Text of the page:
Q: Names like Donovan Mitchell and Bradley Beal keep popping out there as players the Heat should get this off-season. In Mitchell’s case, why would Jazz take a contract like Duncan Robinson’s and what else would we need to do to woo him? In Biel’s case, he must have been spending a lot of money to sign with us, right? – Jake, Tallahassee.
A: Because you never know until you try. And it’s something where the heat takes hold when Pat Riley talks about harpooning the whales and they go blank. It takes a lot of harpoons until you land your prey. For years, before Jimmy Butler was involved, it was largely about the guys who turned away (though can you imagine the Heat landing Gordon Hayward either of those two times? ) So what you do is cast a mesh as wide as possible. Yes, most of the big fish will leave. But you’ll never know until you’ve at least set up your line.
Q: We missed a player like Precious Achiuwa against the Celtics. – Ben, Weston.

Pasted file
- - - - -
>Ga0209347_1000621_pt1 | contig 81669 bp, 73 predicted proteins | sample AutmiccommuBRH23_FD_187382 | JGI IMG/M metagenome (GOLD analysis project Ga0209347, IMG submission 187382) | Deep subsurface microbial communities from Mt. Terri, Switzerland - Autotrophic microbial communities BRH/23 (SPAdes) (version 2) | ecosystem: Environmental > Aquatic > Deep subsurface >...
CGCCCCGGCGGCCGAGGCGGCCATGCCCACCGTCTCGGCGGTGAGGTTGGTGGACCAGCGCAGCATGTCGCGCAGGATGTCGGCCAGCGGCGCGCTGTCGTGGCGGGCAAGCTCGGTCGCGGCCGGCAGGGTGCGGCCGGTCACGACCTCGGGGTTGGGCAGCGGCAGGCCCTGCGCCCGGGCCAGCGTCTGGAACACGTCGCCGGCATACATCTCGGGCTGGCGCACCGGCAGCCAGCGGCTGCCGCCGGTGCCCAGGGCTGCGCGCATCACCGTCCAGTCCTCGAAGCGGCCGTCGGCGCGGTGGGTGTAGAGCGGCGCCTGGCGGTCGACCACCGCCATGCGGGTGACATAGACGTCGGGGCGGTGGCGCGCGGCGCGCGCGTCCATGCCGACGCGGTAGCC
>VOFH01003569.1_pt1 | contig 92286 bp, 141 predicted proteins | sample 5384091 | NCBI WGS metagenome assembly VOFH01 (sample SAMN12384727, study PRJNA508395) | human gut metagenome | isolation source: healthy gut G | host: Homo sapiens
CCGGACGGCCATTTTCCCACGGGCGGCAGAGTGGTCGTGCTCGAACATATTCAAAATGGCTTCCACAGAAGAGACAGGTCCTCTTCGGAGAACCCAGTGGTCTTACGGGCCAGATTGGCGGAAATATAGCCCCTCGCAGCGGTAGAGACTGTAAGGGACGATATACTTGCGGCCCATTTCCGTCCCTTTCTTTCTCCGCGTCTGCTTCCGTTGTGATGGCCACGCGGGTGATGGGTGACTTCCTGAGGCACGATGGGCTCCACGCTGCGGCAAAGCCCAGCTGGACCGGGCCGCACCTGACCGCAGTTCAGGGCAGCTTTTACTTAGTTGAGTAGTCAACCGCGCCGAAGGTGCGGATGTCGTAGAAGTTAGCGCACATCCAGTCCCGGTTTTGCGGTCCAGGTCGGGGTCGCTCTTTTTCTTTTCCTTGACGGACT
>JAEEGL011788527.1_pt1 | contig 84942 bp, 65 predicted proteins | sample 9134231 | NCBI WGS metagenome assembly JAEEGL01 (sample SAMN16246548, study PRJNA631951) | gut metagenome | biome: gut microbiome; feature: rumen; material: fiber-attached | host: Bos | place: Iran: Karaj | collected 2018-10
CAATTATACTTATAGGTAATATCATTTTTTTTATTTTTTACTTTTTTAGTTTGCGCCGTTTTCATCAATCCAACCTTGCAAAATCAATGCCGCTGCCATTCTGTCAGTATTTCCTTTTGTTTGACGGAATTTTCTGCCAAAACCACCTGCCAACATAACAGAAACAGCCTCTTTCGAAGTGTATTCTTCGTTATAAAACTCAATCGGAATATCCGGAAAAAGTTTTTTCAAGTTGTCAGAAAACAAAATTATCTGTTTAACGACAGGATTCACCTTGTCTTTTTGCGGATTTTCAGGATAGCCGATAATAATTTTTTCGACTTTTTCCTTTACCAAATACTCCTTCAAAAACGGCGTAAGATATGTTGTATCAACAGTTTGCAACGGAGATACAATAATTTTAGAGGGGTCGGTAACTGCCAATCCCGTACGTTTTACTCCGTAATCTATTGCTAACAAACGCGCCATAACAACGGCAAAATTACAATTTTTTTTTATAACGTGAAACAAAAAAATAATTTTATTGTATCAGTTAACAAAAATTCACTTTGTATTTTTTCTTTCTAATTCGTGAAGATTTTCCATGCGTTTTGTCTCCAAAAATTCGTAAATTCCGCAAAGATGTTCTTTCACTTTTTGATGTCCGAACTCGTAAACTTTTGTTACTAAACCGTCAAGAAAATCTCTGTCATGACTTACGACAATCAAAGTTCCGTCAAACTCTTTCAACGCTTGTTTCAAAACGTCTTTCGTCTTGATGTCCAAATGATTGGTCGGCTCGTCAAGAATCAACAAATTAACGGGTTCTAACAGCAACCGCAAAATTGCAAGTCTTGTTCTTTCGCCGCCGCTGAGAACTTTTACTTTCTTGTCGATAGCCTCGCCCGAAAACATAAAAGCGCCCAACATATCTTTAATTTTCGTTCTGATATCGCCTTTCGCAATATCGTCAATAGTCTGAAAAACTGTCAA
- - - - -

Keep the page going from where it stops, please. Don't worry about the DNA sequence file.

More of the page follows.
A: The Kyle Lowry trade could, in fact, prove to be one that deserves a second glance, and for over three years, it offered an $85 million contract in sign-and-trade with the Raptors. While Precious Achiuwa was arguably too raw to be part of a team rotation to advance to this season’s Eastern Conference Finals, he certainly showed substantial growth for a solid future with the Raptors. And based on the provenance of his 3-point shooting, he could emerge as the same type of 3-and-D big guy the Heat has been lured into. If the Heat doesn’t make it to the NBA Finals during Kyle’s tenure, it could be a deal with various final grades.
Q: The NBA has changed a lot over the past 15 years, in that the big guys now need to be able to shoot all three with consistency to spread the floor. Bam Adebayo’s offensive play is limited. The Celtics veterans packed the paint throughout the series and dared to shoot Bam. Unless Bam develops a consistent outside game, which includes the parity of a 3-point game, he will remain a liability for the Heat in the future. – Jonathan, Plantation.
A: No, he has to develop a variation of the offense, and maybe even more of an attack mode. But he doesn’t need to stray on the 3-point line. This does no one any good. Even great centers don’t have every offensive tool. If he remains an A-level center, the offense at B or, preferably, B+ level, will be fine.